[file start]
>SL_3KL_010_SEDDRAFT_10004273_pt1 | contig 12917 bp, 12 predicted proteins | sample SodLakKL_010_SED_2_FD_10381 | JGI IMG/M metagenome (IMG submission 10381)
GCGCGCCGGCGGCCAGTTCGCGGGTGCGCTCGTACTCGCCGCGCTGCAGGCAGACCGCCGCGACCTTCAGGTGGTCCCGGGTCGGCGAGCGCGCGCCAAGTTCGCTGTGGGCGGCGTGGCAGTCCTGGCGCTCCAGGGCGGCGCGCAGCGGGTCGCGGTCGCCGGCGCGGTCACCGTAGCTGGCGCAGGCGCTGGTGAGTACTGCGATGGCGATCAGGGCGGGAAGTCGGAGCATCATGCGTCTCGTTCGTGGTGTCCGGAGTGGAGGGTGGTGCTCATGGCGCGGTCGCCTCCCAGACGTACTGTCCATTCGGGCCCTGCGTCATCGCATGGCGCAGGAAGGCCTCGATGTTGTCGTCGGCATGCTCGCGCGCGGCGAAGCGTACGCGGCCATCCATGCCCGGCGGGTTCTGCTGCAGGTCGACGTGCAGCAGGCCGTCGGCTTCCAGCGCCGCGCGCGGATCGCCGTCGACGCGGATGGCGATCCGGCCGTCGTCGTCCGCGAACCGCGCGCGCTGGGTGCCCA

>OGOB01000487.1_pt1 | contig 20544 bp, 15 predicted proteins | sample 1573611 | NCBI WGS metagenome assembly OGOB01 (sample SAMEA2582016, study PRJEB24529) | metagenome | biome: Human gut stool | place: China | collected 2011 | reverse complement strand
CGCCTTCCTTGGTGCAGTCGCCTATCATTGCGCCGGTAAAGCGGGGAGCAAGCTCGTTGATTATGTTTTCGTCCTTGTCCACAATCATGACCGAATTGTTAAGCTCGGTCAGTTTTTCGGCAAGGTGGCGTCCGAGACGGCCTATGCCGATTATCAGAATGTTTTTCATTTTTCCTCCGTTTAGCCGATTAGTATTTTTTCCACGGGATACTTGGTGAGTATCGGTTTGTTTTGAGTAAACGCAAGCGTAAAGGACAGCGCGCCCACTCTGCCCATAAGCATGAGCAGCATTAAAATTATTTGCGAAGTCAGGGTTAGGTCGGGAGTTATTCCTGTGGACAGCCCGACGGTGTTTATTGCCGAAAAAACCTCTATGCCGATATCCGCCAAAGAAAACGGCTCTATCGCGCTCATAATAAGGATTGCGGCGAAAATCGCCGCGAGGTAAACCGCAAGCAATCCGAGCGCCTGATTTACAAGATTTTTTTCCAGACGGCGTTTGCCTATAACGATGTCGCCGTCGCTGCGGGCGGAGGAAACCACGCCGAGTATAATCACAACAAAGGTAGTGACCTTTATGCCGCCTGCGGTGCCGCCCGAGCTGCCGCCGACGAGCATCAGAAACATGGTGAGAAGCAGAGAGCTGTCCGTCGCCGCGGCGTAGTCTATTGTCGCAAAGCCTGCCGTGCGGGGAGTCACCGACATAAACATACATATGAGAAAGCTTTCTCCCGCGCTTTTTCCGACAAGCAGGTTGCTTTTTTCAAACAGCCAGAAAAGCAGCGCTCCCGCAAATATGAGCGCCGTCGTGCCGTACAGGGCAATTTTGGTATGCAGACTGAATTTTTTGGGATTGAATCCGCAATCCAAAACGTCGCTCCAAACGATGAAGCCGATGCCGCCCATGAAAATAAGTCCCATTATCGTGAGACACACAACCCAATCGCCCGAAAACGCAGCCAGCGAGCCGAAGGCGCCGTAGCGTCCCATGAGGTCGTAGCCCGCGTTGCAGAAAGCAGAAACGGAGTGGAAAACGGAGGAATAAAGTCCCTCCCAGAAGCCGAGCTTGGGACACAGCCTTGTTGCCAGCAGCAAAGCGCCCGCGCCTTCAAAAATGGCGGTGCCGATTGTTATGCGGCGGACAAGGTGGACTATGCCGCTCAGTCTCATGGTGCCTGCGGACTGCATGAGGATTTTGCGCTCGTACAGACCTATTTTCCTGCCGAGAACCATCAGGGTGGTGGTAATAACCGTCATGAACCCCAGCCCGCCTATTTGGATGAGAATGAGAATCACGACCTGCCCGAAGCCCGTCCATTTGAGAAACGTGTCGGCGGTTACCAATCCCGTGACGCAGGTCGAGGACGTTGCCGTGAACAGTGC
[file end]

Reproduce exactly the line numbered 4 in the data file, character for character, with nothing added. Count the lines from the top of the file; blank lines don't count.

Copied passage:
CGCCTTCCTTGGTGCAGTCGCCTATCATTGCGCCGGTAAAGCGGGGAGCAAGCTCGTTGATTATGTTTTCGTCCTTGTCCACAATCATGACCGAATTGTTAAGCTCGGTCAGTTTTTCGGCAAGGTGGCGTCCGAGACGGCCTATGCCGATTATCAGAATGTTTTTCATTTTTCCTCCGTTTAGCCGATTAGTATTTTTTCCACGGGATACTTGGTGAGTATCGGTTTGTTTTGAGTAAACGCAAGCGTAAAGGACAGCGCGCCCACTCTGCCCATAAGCATGAGCAGCATTAAAATTATTTGCGAAGTCAGGGTTAGGTCGGGAGTTATTCCTGTGGACAGCCCGACGGTGTTTATTGCCGAAAAAACCTCTATGCCGATATCCGCCAAAGAAAACGGCTCTATCGCGCTCATAATAAGGATTGCGGCGAAAATCGCCGCGAGGTAAACCGCAAGCAATCCGAGCGCCTGATTTACAAGATTTTTTTCCAGACGGCGTTTGCCTATAACGATGTCGCCGTCGCTGCGGGCGGAGGAAACCACGCCGAGTATAATCACAACAAAGGTAGTGACCTTTATGCCGCCTGCGGTGCCGCCCGAGCTGCCGCCGACGAGCATCAGAAACATGGTGAGAAGCAGAGAGCTGTCCGTCGCCGCGGCGTAGTCTATTGTCGCAAAGCCTGCCGTGCGGGGAGTCACCGACATAAACATACATATGAGAAAGCTTTCTCCCGCGCTTTTTCCGACAAGCAGGTTGCTTTTTTCAAACAGCCAGAAAAGCAGCGCTCCCGCAAATATGAGCGCCGTCGTGCCGTACAGGGCAATTTTGGTATGCAGACTGAATTTTTTGGGATTGAATCCGCAATCCAAAACGTCGCTCCAAACGATGAAGCCGATGCCGCCCATGAAAATAAGTCCCATTATCGTGAGACACACAACCCAATCGCCCGAAAACGCAGCCAGCGAGCCGAAGGCGCCGTAGCGTCCCATGAGGTCGTAGCCCGCGTTGCAGAAAGCAGAAACGGAGTGGAAAACGGAGGAATAAAGTCCCTCCCAGAAGCCGAGCTTGGGACACAGCCTTGTTGCCAGCAGCAAAGCGCCCGCGCCTTCAAAAATGGCGGTGCCGATTGTTATGCGGCGGACAAGGTGGACTATGCCGCTCAGTCTCATGGTGCCTGCGGACTGCATGAGGATTTTGCGCTCGTACAGACCTATTTTCCTGCCGAGAACCATCAGGGTGGTGGTAATAACCGTCATGAACCCCAGCCCGCCTATTTGGATGAGAATGAGAATCACGACCTGCCCGAAGCCCGTCCATTTGAGAAACGTGTCGGCGGTTACCAATCCCGTGACGCAGGTCGAGGACGTTGCCGTGAACAGTGC